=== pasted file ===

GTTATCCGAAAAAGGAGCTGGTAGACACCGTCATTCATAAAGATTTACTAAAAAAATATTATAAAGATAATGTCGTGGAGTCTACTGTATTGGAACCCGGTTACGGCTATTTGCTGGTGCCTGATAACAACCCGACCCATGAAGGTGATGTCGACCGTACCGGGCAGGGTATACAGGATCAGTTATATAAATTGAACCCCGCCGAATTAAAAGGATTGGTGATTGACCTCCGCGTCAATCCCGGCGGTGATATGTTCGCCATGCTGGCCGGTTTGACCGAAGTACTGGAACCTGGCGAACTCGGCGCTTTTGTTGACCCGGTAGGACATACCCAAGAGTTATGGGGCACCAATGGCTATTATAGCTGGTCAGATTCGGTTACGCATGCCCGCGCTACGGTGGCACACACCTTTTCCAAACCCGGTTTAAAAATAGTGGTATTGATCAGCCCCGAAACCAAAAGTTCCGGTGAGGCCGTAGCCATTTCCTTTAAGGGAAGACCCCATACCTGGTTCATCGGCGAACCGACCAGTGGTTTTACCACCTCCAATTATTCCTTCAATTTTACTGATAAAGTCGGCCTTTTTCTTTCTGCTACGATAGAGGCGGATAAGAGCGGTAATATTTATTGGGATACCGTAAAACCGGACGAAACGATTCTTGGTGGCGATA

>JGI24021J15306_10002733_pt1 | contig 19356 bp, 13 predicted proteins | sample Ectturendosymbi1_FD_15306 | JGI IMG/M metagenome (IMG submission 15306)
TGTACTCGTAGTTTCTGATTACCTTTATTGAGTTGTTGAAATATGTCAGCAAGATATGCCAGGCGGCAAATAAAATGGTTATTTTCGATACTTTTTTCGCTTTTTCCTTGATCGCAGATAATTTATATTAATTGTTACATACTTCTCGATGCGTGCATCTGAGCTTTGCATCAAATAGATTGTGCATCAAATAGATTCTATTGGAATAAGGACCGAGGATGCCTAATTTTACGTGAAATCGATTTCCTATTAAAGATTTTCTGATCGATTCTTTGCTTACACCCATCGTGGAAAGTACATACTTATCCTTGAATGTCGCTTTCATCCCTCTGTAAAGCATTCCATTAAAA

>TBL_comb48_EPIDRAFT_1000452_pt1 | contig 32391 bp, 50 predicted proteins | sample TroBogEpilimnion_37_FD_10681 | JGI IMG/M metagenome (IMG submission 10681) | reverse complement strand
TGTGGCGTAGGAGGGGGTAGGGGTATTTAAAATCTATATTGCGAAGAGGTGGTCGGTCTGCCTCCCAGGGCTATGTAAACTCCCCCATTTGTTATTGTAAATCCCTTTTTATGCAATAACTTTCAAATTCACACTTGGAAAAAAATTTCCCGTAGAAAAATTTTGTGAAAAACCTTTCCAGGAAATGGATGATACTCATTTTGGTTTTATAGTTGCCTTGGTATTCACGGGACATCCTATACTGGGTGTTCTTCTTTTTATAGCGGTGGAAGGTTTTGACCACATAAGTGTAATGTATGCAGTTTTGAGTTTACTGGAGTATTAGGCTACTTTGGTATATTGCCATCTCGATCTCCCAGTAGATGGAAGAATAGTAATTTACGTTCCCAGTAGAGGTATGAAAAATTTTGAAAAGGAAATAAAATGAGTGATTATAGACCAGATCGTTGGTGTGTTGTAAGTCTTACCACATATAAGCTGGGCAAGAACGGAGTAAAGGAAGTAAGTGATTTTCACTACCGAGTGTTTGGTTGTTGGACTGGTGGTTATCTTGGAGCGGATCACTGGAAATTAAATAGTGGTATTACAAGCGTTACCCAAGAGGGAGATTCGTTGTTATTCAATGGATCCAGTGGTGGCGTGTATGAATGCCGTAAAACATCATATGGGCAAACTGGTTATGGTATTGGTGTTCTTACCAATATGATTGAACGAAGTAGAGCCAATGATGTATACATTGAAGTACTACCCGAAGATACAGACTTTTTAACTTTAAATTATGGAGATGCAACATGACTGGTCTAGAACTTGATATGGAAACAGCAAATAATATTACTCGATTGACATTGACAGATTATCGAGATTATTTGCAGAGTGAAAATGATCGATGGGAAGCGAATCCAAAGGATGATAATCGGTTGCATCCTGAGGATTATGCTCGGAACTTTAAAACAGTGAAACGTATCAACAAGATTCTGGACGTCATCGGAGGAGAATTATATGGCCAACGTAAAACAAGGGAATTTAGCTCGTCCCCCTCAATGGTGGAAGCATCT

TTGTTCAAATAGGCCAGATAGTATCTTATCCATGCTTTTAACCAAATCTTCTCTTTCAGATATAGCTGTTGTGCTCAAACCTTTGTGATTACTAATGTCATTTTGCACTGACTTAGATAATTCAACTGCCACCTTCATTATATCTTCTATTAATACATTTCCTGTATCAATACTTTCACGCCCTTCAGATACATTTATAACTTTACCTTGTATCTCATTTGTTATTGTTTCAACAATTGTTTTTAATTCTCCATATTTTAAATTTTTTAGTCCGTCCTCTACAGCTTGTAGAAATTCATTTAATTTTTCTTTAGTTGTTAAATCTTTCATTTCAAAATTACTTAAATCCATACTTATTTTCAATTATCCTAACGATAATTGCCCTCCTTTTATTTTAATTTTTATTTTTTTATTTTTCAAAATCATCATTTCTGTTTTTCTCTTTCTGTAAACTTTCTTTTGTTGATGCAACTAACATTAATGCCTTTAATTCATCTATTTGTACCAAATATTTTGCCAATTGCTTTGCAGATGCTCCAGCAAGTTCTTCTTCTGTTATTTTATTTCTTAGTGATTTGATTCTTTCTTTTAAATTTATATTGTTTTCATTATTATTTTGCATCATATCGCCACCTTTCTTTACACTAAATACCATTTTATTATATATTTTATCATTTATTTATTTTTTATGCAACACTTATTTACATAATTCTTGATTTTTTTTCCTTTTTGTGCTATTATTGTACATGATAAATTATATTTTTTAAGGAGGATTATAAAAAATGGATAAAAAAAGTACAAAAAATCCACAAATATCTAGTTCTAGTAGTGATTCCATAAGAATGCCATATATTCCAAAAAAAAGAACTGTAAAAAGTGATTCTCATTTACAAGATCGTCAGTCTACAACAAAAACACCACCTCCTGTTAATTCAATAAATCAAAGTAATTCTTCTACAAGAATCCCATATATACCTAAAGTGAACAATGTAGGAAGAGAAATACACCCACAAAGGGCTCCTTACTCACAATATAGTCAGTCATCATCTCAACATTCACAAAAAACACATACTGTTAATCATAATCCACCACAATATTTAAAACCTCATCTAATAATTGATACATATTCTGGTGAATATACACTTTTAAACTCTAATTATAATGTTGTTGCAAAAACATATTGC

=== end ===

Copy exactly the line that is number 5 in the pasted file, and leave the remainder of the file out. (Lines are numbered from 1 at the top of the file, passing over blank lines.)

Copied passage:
TGTGGCGTAGGAGGGGGTAGGGGTATTTAAAATCTATATTGCGAAGAGGTGGTCGGTCTGCCTCCCAGGGCTATGTAAACTCCCCCATTTGTTATTGTAAATCCCTTTTTATGCAATAACTTTCAAATTCACACTTGGAAAAAAATTTCCCGTAGAAAAATTTTGTGAAAAACCTTTCCAGGAAATGGATGATACTCATTTTGGTTTTATAGTTGCCTTGGTATTCACGGGACATCCTATACTGGGTGTTCTTCTTTTTATAGCGGTGGAAGGTTTTGACCACATAAGTGTAATGTATGCAGTTTTGAGTTTACTGGAGTATTAGGCTACTTTGGTATATTGCCATCTCGATCTCCCAGTAGATGGAAGAATAGTAATTTACGTTCCCAGTAGAGGTATGAAAAATTTTGAAAAGGAAATAAAATGAGTGATTATAGACCAGATCGTTGGTGTGTTGTAAGTCTTACCACATATAAGCTGGGCAAGAACGGAGTAAAGGAAGTAAGTGATTTTCACTACCGAGTGTTTGGTTGTTGGACTGGTGGTTATCTTGGAGCGGATCACTGGAAATTAAATAGTGGTATTACAAGCGTTACCCAAGAGGGAGATTCGTTGTTATTCAATGGATCCAGTGGTGGCGTGTATGAATGCCGTAAAACATCATATGGGCAAACTGGTTATGGTATTGGTGTTCTTACCAATATGATTGAACGAAGTAGAGCCAATGATGTATACATTGAAGTACTACCCGAAGATACAGACTTTTTAACTTTAAATTATGGAGATGCAACATGACTGGTCTAGAACTTGATATGGAAACAGCAAATAATATTACTCGATTGACATTGACAGATTATCGAGATTATTTGCAGAGTGAAAATGATCGATGGGAAGCGAATCCAAAGGATGATAATCGGTTGCATCCTGAGGATTATGCTCGGAACTTTAAAACAGTGAAACGTATCAACAAGATTCTGGACGTCATCGGAGGAGAATTATATGGCCAACGTAAAACAAGGGAATTTAGCTCGTCCCCCTCAATGGTGGAAGCATCT